Q) I have to ask this. Has there been a time where the publisher rejected your artwork for one of your own books?

A) Oh yes, absolutely. It was one of the first cover mockups I've made and I was convinced it was the best thing since sliced bread. The art director of the publishing house I was with didn't quite agree with me, and for the life of me I couldn't understand why he didn't see things my way.

These days I don't usually do my own cover art. Why? Because I'm my own worst client. It takes me days and weeks to agonize over a design. (Take a look at the graphic at my website for example - days and days of minor OCD). I drive myself crazy. As such, both covers for "Pas De Deux" and "Night Haven" were done by very talented cover artists at Samhain Publishing (Amanda Kelsey and Kanaxa respectively). I love giving my written works to cover artists I admire and seeing what they'll do with it.

Q) Do you ever use live models for your designs? Why or why not?

A) Live models as in take pictures of someone and then use them in a cover? I haven't really, as this is usually a cost issue for the publisher. (Plus I know nothing about photography or lighting or any other intricate details!)

However I'm involved in a mystery book series where the covers will be based on an actual live photo shoot. I'm really looking forward to it!

Q) Normally in the final question I ask the author to offer some advice to prospective writers, and feel free to do so. But, I’d really like to hear any advice or encouragement you can provide to young artists interested in designing covers for novels.

A) I think the advice would be the same for both - writing and cover art design - keep practicing your craft. The best way to break into the cover art business is to have a cover art portfolio readily available so that prospective clients can see your work very easily. (It can be for fake books if you have nothing else - which is how I got started!) Develop a portfolio of your best work and have it ready to go. Then simply talk to people, offer to do mockups, and always look for things that inspire you.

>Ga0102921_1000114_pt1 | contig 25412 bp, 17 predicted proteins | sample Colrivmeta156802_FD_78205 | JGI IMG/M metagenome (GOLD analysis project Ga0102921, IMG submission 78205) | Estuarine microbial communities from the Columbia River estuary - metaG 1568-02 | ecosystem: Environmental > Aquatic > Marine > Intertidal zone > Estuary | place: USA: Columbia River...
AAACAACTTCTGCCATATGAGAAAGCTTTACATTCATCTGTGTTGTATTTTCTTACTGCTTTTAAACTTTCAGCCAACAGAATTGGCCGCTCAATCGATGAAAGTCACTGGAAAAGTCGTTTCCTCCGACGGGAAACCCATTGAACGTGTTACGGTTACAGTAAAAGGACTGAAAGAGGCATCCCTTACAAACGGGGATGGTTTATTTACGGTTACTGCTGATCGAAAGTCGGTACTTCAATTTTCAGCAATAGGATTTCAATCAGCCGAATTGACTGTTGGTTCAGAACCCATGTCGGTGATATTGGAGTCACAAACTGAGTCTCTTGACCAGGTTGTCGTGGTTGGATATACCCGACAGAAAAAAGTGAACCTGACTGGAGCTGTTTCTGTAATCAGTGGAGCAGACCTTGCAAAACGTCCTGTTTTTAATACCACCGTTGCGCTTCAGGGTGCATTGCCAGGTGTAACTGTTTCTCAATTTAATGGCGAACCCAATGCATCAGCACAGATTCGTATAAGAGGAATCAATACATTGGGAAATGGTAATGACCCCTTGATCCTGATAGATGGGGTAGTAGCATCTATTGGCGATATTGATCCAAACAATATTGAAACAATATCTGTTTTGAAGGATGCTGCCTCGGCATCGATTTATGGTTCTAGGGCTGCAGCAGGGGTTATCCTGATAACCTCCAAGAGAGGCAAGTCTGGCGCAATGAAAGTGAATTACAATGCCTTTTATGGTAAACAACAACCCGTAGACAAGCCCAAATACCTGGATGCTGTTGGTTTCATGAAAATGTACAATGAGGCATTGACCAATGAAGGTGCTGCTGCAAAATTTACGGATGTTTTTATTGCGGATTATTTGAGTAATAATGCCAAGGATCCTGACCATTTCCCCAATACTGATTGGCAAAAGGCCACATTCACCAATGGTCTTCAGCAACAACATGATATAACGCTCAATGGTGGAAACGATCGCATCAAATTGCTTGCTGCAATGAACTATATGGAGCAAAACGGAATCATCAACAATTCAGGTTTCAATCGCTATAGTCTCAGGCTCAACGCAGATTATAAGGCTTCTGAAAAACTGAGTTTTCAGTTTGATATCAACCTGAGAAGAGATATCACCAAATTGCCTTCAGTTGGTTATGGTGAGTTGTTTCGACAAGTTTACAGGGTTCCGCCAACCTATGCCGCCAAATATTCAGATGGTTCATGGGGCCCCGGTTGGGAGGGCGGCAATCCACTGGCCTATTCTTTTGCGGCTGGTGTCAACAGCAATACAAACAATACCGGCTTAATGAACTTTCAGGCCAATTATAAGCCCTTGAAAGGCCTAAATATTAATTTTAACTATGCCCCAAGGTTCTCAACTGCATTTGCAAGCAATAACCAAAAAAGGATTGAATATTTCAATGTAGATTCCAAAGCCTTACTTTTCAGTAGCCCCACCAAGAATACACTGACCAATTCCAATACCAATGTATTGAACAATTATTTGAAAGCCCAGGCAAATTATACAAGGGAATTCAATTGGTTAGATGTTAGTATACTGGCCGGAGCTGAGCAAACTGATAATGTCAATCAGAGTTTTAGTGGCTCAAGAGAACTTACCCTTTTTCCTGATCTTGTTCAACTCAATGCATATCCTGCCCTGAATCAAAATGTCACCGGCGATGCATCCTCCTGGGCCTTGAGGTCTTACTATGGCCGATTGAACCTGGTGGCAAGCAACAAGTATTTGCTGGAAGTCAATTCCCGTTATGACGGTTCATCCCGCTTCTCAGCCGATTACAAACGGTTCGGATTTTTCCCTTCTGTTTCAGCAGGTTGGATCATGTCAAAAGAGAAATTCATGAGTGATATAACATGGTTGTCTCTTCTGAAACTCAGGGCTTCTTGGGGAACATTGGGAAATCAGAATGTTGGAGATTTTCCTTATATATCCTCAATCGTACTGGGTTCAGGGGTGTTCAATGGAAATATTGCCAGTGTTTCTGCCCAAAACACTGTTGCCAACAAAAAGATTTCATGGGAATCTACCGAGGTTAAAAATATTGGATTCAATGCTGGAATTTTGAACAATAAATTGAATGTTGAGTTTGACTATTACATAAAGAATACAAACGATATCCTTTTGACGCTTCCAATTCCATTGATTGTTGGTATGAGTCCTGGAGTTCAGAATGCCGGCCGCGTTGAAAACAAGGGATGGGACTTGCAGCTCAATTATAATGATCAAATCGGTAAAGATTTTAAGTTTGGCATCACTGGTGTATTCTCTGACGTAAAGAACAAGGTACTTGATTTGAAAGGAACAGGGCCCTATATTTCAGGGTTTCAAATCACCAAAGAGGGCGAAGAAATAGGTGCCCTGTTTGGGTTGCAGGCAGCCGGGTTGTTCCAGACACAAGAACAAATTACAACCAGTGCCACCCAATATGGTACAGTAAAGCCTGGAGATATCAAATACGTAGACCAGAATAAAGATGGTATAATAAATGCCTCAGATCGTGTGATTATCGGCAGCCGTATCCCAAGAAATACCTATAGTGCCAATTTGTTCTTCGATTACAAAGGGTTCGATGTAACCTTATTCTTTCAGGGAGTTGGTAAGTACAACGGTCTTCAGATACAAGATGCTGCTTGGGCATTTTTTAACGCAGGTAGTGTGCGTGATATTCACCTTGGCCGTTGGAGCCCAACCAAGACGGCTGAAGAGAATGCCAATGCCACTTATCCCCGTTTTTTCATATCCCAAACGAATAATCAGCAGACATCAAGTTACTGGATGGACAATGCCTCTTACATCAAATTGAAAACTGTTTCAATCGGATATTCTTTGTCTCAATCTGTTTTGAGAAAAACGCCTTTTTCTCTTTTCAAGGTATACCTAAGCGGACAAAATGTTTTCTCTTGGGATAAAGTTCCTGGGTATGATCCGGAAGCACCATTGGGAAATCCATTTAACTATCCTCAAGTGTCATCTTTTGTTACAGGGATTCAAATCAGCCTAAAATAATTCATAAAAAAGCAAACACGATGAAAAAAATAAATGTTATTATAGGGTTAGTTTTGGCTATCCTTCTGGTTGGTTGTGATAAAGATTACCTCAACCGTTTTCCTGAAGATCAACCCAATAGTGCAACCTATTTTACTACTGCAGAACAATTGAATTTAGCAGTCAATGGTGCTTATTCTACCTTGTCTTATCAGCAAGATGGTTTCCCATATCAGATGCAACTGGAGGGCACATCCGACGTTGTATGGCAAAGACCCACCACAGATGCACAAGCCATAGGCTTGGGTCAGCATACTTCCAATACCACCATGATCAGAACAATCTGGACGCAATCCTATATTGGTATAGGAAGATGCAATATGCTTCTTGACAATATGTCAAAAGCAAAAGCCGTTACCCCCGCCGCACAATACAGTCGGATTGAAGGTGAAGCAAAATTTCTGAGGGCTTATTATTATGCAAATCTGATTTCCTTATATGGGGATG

1. Fiona, I love the three covers you designed for me. When I created a poster for WET and gave it away, autographed, people really took notice of the book. Thanks for making me look good.


  2. Hello, Margie!
    So many thanks for taking the time to drop by and comment.
    Fiona did the covers for my books "Out of the Closet" and "Sunday Awakening" as well.
    The lady has a gift.

  3. What a fascinating read! I happen to LOVE Fiona because she designed two absolutely stunning covers for my Noble books "Down in Flames" and "Run to You." It's safe to say, Fiona, I owe at least a few sales to your talented eye! I get compliments on them all the time. I don't know how you have the time or energy to write as well, but you kick it, girl. You are AWESOME!

  4. Thank you for commenting, Sarah.
    Obviously, Fiona's a favorite of mine, too.

  5. What a great interview and perfectly timed. Cover design has interested me for a while and I had wondered how people get started doing it. I'm self teaching myself Photoshop in my spare time and I have to say its so much fun. Thanks for the tips!

  6. Hi, Heather.
    Thank you for stopping by. It's really nice of you.
    I toy with Photoscape (a free download), but compared to true artists like Fiona, I pretty much create stick figures.

  7. Hello, DA and Fiona!

    I love your work Fiona and I enjoyed learning more about your creative process! Pas de Duex is on my Nook to be read very soon! Best wishes to you in all your creative and writing endeavors!

  8. Hi there, Nichelle!
    Fiona and I do so appreciate the kind words.

  9. Hi guys- thanks for the terrific comments! Its truly an honor to be part of an author's visions and help them make their books as marketable as possible.

    Margie - my pleasure! The WET poster photo I saw looked terrific! (As did your beaming smile)

    DA - your two covers are so completely different from each other - and both are incredibly fun in terms of creativity:) The Kitty in the cup is still one of my fave pics:)

    I'm thrilled you love your covers Sarah! As for writing and doing covers, they are the same creativity expressed in different brain lengths:) You guys do the hard work in telling me your visions!

    Hi Heather - glad you enjoyed the interview! Photoshop is an awesome tool:) And LOL DA - same here, I can't draw to save my life.

    Hi Nichelle - thank you! I hope you enjoy PdD!